Consumers are also entitled to a free credit report in cases of “denials.”that is, special situations, such as a loan application being rejected, the interest rate set being the highest in the bank, the person being unemployed and looking for a new job, or if their credit report had a correction for fraud.

But, does the same happen in the case of SMEs? No. When it comes to small businesses, there are no laws that require the credit bureaus to provide you with free copies of your business credit reports. However, this is not to say that there aren’t ways to get a free business credit report for your business. Some platforms like Nav, Creditsafe and Credit.net have free options for small businesses.

4. Credit card protection

The CARD Act (also known as the Credit CARD Act) of 2009 establishes several protections for the personal owner of a credit card. These protections include limitation of fines and the obligation to notify consumers about changes in rates, interest and commissions at least 45 days in advance.

Do these protections also exist for companies that are holders of a commercial credit card? No. The CARD Act does not cover commercial credit cards, which can leave businesses somewhat helpless, especially smaller ones. What happens in these cases? Banks and issuers can modify the terms and conditions of accounts and credit cards at any time, apply higher interest rates without prior notice, etc.

Note: Some business credit card issuers have voluntarily adopted certain business protections. Be sure to read the terms and conditions of your business card to find out if your bank works with conditions like these.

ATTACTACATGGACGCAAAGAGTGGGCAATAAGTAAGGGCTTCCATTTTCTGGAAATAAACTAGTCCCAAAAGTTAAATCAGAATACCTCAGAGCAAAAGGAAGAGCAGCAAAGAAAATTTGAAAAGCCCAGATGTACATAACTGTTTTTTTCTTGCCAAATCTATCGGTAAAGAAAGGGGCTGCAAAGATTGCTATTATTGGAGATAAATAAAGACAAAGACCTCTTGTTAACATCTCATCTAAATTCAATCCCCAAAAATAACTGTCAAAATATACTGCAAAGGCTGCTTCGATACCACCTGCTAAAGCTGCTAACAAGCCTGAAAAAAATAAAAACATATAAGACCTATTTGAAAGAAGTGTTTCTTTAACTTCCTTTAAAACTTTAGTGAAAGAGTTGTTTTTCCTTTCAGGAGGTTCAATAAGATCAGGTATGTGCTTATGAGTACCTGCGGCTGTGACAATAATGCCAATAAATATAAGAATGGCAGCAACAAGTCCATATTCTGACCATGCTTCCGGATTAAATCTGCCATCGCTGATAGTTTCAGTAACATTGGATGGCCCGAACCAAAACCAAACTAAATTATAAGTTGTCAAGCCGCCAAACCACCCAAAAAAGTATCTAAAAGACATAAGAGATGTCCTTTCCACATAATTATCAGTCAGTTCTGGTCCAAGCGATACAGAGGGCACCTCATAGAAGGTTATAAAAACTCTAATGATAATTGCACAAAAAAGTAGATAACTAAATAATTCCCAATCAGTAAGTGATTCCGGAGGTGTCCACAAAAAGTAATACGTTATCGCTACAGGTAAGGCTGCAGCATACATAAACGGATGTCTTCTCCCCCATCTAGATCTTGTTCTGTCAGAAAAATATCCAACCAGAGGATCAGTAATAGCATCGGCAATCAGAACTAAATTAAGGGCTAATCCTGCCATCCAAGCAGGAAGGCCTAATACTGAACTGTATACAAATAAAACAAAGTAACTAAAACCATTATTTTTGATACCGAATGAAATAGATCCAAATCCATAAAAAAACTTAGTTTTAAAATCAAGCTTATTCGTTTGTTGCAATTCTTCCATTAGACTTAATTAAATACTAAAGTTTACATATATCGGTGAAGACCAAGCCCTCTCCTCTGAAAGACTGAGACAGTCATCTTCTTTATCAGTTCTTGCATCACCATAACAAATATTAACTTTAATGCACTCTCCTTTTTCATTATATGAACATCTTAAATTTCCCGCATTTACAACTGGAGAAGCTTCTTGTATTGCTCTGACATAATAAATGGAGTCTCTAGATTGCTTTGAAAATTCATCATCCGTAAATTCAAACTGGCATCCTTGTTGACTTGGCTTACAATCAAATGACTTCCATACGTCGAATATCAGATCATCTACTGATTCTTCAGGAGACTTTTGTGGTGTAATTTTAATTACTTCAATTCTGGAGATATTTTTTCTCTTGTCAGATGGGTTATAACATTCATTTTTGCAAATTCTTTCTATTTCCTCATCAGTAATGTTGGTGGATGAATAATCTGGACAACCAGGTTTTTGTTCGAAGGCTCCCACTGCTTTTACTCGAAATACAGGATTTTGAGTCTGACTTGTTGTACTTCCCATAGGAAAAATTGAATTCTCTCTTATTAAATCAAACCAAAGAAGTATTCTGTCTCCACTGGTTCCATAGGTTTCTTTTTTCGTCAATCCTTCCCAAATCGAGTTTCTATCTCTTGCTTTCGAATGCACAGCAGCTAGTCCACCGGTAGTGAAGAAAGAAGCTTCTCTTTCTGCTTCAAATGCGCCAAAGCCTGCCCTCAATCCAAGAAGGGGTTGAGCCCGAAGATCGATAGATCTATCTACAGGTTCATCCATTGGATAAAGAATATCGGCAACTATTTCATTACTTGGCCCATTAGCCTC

Recommendation: To avoid unnecessary charges and interest, set the minimum payment on your card to be made automatically. Thus, you will always be up to date.

5. Information in case of rejection of credits or loans

If a consumer has a credit application or loan turned down, is charged a higher APR, or notices that their line of credit or bank account has been closed by the bank, You have the right to ask for certain details of the reasons why these “adverse actions” were taken.. Where are these regulations? Mainly in the FCRA and the Equal Credit Opportunity Act (ECOA). What can consumers ask for?

  • A statement regarding the rejection of the request or the closure of the account.
  • The specific reasons why the bank or issuer took this action. (Written)
  • Information on how to request a free copy of your credit report, where applicable.

Does the protection established by the FCRA also apply to companies? No. However, the ECOA does have some assistance for small business owners. Companies with annual revenues valued at $1,000,000 or less may ask the creditor for information on why their credit was rejected.

Tip: Read your credit card application carefully and request more information from the issuer or lender in case your application is denied. This document will describe the procedure you must do, from the beginning.

6. Free credit score update

If a consumer request or application was denied due to a bad credit score, the person has the right to request a copy of his credit record that includes the range of your score and the four main factors that affect it in order to correct it, correct it or make any other decision.

Does the same thing happen in the case of small businesses? Not really. SME owners are not entitled to this score update. To access it, they will have to pay a fee. However, just like free credit reports, you can order free copies from Nav or MyCreditSave.